Court orders sale of North Van ‘hostel’ townhouse

A B.C. Supreme Court judge has ordered the sale of the Central Lonsdale townhouse that ran for years as an illegal hostel.

In October 2018, Emily Yu was found in contempt of court for failing to obey rulings from the Civil Resolution Tribunal and B.C. Supreme Court that she stop offering short-term rentals in her home at The Beeches, on West 13th Street in the City of North Vancouver.
In August, the court gave Yu 60 days to pay the $52,100 in legal bills her strata spent trying to have her “Oasis Hostel” business shut down. Yu paid the $5,000 contempt of court fine in November but has not yet covered the legal costs.

article continues below

On Monday, B.C. Supreme Court Justice Barry Davies granted the strata’s request to force the sale of her home so they can recoup those costs.

In an effort to halt the forced sale, Yu argued that she shut down the business voluntarily and therefore never should have been found in contempt of court. She said she pleaded with her strata to give her an exemption to their prohibition of short-term rentals on the grounds of financial hardship, but the strata did not give her a hearing or timely decision as the law requires, she argued. Yu made a similar request related to the legal costs and also cited a recent court decision in which a judge ordered a strata and owner cover their own costs following a legal dispute.

But Davies said Yu’s arguments were “fundamentally flawed” and amounted only to collateral attacks on previous court decisions related to her own case.

“I see no basis upon which I can now deny the orders sought by the strata corporation,” he said.

Yu briefly protested but Davies promptly explained his order.

“Don’t pretend that you don’t understand what I say. If you pay all that you owe to the strata corporation before the property has to be sold, then the property won’t be sold. But if you don’t, it will likely be sold,” he said.

The case must now be referred to the court’s registrar for housekeeping matters including determining who else is owed money from the sale of the unit. The province of B.C. has put a lien on the property after Yu failed to pay $60,328 in provincial sales tax, court documents show.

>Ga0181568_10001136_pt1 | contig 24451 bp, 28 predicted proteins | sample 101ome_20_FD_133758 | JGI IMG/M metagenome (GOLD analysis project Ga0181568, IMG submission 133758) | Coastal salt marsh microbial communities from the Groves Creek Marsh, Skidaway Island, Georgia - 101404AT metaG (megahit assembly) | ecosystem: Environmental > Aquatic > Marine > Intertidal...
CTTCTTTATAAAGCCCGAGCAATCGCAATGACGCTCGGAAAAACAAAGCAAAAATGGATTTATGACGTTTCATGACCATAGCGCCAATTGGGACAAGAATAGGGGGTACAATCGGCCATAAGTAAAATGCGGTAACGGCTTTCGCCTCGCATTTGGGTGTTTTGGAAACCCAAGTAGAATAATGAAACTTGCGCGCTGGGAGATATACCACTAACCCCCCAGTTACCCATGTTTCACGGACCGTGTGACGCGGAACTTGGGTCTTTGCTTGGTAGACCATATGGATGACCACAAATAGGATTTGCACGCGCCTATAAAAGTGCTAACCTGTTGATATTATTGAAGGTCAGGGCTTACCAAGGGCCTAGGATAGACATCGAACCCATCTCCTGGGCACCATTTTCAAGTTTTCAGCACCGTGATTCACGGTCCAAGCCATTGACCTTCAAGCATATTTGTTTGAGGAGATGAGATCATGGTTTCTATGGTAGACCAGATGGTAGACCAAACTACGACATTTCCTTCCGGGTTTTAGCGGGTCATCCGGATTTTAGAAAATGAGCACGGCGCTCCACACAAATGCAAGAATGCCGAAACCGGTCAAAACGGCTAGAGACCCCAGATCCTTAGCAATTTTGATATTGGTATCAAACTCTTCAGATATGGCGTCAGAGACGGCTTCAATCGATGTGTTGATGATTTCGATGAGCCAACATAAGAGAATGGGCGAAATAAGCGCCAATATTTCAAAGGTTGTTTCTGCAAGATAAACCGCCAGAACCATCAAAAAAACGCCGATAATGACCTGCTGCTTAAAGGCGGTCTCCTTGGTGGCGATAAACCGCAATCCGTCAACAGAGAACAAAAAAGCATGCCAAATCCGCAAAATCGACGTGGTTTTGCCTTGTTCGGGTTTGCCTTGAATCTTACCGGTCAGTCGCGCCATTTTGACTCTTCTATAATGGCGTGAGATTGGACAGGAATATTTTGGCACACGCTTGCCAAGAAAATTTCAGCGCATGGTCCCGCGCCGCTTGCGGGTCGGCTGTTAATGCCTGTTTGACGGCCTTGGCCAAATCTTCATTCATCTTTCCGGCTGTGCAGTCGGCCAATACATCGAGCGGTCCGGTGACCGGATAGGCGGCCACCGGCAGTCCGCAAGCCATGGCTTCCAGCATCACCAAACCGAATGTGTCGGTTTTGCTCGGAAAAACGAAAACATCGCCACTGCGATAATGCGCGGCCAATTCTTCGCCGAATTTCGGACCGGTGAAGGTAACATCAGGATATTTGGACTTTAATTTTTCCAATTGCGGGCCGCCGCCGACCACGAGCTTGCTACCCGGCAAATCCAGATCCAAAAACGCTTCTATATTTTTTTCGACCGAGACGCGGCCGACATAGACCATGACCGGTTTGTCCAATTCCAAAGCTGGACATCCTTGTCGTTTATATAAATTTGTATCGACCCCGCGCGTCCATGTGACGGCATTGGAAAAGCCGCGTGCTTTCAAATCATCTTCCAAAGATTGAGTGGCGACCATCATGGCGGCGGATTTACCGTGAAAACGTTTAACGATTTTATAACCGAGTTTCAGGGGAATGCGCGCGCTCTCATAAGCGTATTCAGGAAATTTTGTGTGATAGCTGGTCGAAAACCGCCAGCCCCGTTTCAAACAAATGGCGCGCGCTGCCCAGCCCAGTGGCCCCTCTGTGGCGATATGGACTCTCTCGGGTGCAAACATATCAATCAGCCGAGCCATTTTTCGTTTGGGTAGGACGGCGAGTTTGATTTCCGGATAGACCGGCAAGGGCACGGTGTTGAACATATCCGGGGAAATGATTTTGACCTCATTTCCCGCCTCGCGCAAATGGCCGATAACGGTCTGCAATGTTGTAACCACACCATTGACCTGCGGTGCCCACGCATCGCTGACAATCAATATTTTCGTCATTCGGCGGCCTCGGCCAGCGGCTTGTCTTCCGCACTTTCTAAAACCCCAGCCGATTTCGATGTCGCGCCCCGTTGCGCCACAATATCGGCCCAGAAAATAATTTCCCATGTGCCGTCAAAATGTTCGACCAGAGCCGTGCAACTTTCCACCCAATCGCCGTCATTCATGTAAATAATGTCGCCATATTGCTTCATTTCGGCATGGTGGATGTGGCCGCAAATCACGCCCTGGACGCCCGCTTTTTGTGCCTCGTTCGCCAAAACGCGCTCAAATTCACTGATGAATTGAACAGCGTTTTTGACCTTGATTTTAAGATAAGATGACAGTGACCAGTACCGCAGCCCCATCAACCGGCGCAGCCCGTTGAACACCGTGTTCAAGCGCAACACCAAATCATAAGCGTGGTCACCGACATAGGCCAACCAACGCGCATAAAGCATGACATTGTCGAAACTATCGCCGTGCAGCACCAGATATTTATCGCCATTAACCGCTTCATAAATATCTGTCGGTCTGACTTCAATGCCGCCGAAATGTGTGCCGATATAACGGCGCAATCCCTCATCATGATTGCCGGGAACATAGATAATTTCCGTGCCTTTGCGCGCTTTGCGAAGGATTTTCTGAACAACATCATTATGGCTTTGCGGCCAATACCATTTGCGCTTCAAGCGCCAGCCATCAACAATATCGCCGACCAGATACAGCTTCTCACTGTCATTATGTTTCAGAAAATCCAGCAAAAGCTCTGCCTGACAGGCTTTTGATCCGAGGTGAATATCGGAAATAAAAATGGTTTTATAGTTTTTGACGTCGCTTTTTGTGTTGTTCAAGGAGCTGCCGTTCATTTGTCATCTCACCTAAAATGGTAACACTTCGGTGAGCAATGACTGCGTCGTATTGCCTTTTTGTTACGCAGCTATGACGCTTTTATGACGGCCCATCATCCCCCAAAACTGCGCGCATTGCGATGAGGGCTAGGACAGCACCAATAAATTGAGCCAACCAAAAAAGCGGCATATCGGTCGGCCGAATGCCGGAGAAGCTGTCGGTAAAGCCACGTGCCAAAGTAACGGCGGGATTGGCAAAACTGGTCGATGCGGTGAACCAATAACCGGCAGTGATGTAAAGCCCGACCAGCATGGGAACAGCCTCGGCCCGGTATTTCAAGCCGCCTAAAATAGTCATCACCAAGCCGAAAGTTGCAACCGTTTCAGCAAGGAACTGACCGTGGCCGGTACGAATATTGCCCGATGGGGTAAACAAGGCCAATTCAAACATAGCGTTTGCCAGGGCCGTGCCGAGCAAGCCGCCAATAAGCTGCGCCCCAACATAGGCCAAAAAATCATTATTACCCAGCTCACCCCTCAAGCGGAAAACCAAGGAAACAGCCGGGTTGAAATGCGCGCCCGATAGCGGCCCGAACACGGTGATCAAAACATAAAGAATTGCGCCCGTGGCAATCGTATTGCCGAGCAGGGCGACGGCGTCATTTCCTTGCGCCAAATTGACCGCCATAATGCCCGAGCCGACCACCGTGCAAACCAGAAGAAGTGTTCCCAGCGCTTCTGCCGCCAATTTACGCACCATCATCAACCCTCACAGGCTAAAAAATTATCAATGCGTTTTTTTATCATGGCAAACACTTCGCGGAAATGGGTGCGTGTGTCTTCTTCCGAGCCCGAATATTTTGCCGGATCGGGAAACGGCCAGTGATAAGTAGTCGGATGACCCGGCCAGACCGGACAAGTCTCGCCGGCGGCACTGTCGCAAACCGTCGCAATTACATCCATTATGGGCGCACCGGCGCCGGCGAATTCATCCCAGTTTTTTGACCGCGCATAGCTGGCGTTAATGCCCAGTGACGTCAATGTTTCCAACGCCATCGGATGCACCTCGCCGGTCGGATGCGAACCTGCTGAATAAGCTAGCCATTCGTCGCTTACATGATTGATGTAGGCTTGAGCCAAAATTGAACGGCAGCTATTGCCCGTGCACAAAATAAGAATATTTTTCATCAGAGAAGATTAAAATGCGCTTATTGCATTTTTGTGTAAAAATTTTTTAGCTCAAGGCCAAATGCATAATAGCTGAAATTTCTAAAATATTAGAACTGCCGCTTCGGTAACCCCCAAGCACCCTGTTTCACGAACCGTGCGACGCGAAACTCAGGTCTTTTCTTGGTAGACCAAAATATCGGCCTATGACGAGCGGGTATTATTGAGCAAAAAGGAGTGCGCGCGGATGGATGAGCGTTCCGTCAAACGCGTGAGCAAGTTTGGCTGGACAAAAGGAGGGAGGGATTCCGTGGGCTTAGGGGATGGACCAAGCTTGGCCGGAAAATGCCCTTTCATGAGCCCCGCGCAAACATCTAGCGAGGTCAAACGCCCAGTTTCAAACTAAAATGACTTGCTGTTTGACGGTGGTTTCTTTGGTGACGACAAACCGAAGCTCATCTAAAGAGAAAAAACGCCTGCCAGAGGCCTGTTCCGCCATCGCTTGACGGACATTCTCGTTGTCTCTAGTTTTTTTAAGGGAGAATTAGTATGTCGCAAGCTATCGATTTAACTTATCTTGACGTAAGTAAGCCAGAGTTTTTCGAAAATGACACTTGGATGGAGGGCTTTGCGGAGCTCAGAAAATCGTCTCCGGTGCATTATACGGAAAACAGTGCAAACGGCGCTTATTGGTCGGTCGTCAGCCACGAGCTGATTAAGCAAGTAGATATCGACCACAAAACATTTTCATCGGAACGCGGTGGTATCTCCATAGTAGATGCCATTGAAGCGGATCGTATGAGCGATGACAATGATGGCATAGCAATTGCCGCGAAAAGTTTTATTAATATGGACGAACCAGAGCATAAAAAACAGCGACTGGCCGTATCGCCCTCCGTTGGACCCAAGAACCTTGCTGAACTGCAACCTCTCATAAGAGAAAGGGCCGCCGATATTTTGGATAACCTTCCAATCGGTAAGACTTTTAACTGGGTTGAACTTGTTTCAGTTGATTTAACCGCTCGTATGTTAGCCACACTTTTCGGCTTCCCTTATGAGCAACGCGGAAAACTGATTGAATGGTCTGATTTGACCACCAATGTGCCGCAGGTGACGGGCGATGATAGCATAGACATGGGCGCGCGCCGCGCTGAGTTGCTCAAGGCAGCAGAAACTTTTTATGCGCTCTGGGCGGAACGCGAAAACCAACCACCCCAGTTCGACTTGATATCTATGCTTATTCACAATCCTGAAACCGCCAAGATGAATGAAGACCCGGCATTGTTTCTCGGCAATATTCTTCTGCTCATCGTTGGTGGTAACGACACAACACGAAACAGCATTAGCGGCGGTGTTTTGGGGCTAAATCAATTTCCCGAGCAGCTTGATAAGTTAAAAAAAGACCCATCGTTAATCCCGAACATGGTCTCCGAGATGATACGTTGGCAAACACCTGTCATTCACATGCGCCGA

Stephen Hamilton, lawyer for the strata, called it a “day of reckoning for Miss Yu.”

“The court, after listening to her today, decided that time was up for her and we needed to move on with the process,” he said.

Outside the courtroom, Yu’s only comment was “It’s very unfair.”

In response to the ruling, The Beeches strata council issued a statement.

“This has been an incredibly long road for our strata council and residents – longer and more frustrating than we ever foresaw – but today was a good day for us,” it read. “While we know there are some more hurdles still to overcome, we feel encouraged this may all be at an end soon. We are truly thankful for all of the support we’ve received from the media and the public, and look forward to having our quiet community back.”

Hamilton said he expects to have final approval for the sale in January.

Read Related Topics

© Vancouver Courier

Report a Typo or Error


NOTE: To post a comment you must have an account with at least one of the following services: Disqus, Facebook, Twitter, Google+ You may then login using your account credentials for that service. If you do not already have an account you may register a new profile with Disqus by first clicking the "Post as" button and then the link: "Don't have one? Register a new profile".

The Vancouver Courier welcomes your opinions and comments. We do not allow personal attacks, offensive language or unsubstantiated allegations. We reserve the right to edit comments for length, style, legality and taste and reproduce them in print, electronic or otherwise. For further information, please contact the editor or publisher, or see our Terms and Conditions.

comments powered by Disqus

Popular Vancouver Courier

Sign Up For Our e-Newsletter!
Find the Vancouver Courier Newspaper